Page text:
Seen&Heard Editor: Marc Bridle                              Founder Len Mullenger:

MusicWeb Internet
 powered by FreeFind 

S & H Concert Review

Berlioz, Chopin, Tchaikovsky Mikhael Pletnev (piano), Philharmonia Orchestra, Alexander Lazarev, 11th May, RFH (AR)

Whilst at first sight this programme appeared to be a bit hackneyed, consisting as it did of well-known favourites, the combination of the idiosyncratic Russian conductor Alexander Lazarev and his compatriot pianist, the volatile Mikhail Pletnev, turned it into an evening of inspired music making.

Lazarev opened the proceedings with an elegant performance of Hector Berliozís Overture, Le Corsaire, Op.21. Far from sounding like a bashed-out showpiece for orchestra, the conductorís reading was measured and refined, marrying lyricism with drama, with orchestral textures perfectly balanced and beautifully transparent, and wonderfully incisive punctuating trombones in the closing passages.

Before Mikhail Pletnev sat down he gave his piano stool a puzzled stare, then took out his handkerchief to wipe something off it, much to the amusement of a packed house. Fastidious comedy moment over, Pletnev switched mood, wearing a face of stern concentration as he prepared for Chopinís Piano Concerto No.1.

The first twenty-minute movement can often sound fragmented and heavy-textured, but under Lazarevís sensitive hands the music flowed effortlessly, with the Philharmonia playing with a chamber-like clarity. Pletnevís highly concentrated playing had great finesse and agility, floating his phrases with great lightness of touch and endowing the notes with a sparkling quality in the lyrical passages.

His dreamy Larghetto suggested the image of shooting stars as he flicked his wrists, seemingly throwing the notes into the air like gold dust. His sounds had a fragile, almost vulnerable quality, the movement ending on a solitary sublime note. Pletnev shifted mood in the Rondo playing with great brio and humour, aided and abetted by vigorous support from conductor and orchestra. Pletnev and Lazarev were an ideal match, each keeping a watchful eye on the other throughout this inspired performance which had the house in raptures.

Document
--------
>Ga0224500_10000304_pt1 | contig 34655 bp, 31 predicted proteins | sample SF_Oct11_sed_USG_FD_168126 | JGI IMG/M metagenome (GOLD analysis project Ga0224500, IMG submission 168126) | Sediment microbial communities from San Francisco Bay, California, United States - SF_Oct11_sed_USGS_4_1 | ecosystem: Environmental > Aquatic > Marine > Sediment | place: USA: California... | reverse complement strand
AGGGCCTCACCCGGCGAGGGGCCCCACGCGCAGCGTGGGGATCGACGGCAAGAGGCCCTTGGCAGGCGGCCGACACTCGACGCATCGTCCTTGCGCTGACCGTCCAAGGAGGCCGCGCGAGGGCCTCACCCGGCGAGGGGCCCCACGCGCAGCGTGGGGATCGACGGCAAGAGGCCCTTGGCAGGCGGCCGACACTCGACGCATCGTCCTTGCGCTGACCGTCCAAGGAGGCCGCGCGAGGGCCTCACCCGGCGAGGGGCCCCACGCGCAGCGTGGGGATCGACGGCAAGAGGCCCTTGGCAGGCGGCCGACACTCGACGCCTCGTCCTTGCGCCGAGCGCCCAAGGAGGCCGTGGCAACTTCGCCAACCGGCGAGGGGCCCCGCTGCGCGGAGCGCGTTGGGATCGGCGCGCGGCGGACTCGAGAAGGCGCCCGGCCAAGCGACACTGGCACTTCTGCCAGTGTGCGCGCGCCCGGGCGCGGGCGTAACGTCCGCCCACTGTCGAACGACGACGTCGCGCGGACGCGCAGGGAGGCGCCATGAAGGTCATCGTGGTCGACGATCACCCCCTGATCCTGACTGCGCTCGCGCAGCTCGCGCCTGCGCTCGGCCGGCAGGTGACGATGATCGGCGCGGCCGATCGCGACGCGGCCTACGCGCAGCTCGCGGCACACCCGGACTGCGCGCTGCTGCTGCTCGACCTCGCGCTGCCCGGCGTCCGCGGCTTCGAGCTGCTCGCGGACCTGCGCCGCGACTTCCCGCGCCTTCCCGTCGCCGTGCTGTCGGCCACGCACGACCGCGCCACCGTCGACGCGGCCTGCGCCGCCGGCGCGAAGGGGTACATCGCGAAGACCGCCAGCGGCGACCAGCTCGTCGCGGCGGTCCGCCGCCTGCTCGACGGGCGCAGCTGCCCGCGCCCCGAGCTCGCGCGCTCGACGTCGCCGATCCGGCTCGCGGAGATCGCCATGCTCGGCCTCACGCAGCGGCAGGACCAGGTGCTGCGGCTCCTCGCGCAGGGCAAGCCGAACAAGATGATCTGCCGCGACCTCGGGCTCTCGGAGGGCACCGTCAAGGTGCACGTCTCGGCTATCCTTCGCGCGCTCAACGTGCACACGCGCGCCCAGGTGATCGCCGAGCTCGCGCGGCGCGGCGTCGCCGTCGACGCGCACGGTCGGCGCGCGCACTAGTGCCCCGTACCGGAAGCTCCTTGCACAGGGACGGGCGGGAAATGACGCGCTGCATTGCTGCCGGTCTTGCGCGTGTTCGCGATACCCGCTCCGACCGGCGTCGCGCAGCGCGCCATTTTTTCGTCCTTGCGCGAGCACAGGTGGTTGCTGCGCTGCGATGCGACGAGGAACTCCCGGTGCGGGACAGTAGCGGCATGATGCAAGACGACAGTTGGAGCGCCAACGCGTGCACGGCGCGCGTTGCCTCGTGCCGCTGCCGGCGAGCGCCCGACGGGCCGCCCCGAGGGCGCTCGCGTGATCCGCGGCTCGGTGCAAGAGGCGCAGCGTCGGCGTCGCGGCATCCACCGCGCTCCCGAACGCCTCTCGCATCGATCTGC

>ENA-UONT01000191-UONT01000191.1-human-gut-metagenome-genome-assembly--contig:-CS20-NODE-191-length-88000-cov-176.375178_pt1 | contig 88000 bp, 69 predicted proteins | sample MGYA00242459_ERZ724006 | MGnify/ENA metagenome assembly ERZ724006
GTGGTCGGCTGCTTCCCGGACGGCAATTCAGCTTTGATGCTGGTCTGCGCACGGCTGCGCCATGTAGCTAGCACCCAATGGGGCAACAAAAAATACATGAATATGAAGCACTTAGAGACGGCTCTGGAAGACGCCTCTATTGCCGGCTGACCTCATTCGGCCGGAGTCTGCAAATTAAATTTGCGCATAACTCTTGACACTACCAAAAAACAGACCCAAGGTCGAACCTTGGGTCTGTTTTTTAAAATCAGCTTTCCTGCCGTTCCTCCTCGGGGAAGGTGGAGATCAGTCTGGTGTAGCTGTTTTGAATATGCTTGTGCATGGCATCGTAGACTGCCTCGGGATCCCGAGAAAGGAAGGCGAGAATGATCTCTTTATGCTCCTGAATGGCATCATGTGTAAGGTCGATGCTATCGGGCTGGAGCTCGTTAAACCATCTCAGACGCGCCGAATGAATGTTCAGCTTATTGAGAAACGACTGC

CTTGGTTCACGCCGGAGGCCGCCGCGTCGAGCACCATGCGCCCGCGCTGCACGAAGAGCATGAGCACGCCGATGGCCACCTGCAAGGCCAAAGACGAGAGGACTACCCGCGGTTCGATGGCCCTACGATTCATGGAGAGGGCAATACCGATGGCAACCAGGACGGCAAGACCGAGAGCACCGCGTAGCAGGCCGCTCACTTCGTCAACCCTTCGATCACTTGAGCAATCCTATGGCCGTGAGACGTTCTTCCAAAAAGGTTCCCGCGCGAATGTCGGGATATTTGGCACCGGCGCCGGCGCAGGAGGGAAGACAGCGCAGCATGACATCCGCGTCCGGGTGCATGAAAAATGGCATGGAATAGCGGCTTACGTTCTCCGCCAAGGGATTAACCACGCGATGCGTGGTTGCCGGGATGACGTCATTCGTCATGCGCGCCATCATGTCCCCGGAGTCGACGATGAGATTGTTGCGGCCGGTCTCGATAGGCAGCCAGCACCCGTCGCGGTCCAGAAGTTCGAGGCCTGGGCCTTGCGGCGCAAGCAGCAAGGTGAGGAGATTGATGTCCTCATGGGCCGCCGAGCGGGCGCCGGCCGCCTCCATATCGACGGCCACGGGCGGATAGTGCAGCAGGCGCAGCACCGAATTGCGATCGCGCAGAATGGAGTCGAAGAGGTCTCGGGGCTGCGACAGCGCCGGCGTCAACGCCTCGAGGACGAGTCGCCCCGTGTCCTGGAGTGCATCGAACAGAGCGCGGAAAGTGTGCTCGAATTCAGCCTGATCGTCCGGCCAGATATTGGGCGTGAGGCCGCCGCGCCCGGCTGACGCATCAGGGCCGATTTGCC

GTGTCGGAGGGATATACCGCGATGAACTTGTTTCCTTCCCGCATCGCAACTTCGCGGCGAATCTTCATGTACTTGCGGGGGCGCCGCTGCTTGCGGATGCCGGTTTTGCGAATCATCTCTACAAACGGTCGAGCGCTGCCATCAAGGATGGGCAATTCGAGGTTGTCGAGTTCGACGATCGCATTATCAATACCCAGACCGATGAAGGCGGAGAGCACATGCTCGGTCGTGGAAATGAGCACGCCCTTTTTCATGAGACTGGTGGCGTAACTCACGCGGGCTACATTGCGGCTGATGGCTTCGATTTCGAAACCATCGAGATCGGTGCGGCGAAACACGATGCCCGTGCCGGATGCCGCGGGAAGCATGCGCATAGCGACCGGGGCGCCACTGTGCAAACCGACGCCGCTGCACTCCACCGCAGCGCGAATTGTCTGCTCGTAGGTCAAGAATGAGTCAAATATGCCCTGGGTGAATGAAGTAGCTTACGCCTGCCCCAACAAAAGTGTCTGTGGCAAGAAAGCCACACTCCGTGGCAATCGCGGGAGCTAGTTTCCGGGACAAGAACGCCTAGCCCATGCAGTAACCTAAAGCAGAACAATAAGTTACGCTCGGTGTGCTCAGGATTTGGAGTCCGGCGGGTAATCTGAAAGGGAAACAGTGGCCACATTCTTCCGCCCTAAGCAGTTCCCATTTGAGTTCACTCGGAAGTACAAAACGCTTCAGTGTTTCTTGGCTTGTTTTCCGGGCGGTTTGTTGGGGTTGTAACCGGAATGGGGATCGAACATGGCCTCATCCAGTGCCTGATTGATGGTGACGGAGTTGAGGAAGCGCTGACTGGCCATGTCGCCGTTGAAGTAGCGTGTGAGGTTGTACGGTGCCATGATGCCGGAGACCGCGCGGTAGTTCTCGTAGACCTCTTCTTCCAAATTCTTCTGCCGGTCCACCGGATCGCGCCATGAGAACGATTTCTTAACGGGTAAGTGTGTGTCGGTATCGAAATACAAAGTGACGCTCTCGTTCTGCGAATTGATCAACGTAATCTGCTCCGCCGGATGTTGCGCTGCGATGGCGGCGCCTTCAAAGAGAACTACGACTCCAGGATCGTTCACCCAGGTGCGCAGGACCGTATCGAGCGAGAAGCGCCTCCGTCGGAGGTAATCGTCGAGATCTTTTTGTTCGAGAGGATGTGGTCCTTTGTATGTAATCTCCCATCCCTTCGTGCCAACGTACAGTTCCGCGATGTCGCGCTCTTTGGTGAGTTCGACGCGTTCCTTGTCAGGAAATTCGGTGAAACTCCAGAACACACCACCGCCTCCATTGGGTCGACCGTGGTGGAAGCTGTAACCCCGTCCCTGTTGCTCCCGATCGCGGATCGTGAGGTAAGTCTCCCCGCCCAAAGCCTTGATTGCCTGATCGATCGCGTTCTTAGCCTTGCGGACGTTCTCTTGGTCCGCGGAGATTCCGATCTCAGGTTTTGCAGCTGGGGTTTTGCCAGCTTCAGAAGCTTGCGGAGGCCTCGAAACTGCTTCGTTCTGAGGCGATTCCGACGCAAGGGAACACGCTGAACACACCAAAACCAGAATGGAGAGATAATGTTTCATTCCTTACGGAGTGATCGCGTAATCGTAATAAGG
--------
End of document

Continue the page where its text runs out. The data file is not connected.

Under Lazarevís vigorous direction, Tchaikovskyís Fourth Symphony was given a totally exhilarating, white-knuckle ride performance. For those who attended the polite and smooth-textured account of this symphony under Zubin Mehta with the Vienna Philharmonic Orchestra at the RFH last year Lazarevís reading would have seemed rough and ready.

However, this is not to say that Lazarevís account was undisciplined - far from it. Whereas Mehtaís was well-mannered and highly polished, it lacked the raw energy and essential manic quality that Lazarev brought to the work This was a great Russian conductor teaching an English orchestra to play with Russian passion. Conducting without a baton, he launched his forces into the Andante sostenuto even before the audience had settled down. His wild balletic gestures encouraged the Philharmonia to play with great intensity and bravura. In the reflective lyrical passages he held the strings in check making them play incredibly quietly allowing the poetically played woodwinds to be clearly heard. The Philharmonia were inspired to play with great feeling, but always perfectly controlled in this knife-edged reading.

After this tempestuous start, things calmed down with the Andantino, again played with great warmth and passion, with the strings being subtly subdued to allow some exquisite woodwind solos to shine through. The Scherzo was given a tougher performance than one normally hears, with pizzicato strings interrupted by capricious arabesques from the pointed woodwind; notably inspired was the piercing piccolo playing of Keith Bragg.

Lazarez increased the temperature in the Finale with the Philharmonia playing with feverish intensity, with powerful brass and percussion playing. As we got to the closing passages the orchestra seemed to be at boiling point, with the conductor leaping into the air to finish off the symphony, landing triumphantly facing the delighted audience.

Not since Bernstein have I seen such over-the-top conducting, but Lazarezís gestures were totally in the service of the score, and he surely got to the heart of Tchaikovskyís highly charged music. This was an evening of real music making with soloist, conductor and orchestra performing with superhuman energy to give us a truly memorable concert.

Alex Russell



Seen&Heard is part of MusicWeb Webmaster: Len Mullenger

Return to: Seen&Heard Index

Return to: Music on the Web